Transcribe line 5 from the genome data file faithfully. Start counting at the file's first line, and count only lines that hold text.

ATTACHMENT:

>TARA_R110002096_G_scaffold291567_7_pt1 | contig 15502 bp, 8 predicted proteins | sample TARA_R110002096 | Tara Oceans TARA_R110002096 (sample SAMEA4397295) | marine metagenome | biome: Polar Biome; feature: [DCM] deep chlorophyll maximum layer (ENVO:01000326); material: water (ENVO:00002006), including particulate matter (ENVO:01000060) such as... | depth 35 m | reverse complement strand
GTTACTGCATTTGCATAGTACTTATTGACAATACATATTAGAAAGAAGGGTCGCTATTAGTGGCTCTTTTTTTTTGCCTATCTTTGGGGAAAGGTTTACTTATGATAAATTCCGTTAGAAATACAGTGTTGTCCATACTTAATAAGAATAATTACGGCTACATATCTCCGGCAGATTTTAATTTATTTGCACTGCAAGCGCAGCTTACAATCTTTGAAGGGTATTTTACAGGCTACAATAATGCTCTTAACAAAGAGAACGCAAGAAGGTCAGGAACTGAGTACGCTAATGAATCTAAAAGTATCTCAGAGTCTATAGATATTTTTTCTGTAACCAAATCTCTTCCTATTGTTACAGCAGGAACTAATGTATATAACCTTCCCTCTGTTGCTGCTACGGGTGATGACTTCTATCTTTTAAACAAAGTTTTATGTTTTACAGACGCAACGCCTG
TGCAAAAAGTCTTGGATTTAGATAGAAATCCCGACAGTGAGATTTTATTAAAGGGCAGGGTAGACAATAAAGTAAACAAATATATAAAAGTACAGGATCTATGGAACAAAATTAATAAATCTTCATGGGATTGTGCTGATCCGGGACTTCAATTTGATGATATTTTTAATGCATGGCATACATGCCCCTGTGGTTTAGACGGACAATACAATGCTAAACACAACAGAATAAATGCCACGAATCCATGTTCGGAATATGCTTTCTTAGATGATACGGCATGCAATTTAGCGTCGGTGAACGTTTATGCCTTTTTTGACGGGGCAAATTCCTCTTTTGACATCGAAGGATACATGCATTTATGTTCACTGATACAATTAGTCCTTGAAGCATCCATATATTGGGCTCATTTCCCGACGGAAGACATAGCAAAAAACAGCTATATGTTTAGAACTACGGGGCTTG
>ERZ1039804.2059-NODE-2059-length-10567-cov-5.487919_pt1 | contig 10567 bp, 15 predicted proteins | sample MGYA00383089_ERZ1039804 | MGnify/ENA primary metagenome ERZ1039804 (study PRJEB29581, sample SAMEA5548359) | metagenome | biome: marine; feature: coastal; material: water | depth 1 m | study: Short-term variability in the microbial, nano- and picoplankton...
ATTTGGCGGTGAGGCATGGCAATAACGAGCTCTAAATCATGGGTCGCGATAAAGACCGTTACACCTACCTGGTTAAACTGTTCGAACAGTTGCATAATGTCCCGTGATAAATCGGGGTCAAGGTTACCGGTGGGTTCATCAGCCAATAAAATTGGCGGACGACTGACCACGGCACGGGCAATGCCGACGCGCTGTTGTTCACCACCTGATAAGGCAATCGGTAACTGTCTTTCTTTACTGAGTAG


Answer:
ATTTGGCGGTGAGGCATGGCAATAACGAGCTCTAAATCATGGGTCGCGATAAAGACCGTTACACCTACCTGGTTAAACTGTTCGAACAGTTGCATAATGTCCCGTGATAAATCGGGGTCAAGGTTACCGGTGGGTTCATCAGCCAATAAAATTGGCGGACGACTGACCACGGCACGGGCAATGCCGACGCGCTGTTGTTCACCACCTGATAAGGCAATCGGTAACTGTCTTTCTTTACTGAGTAG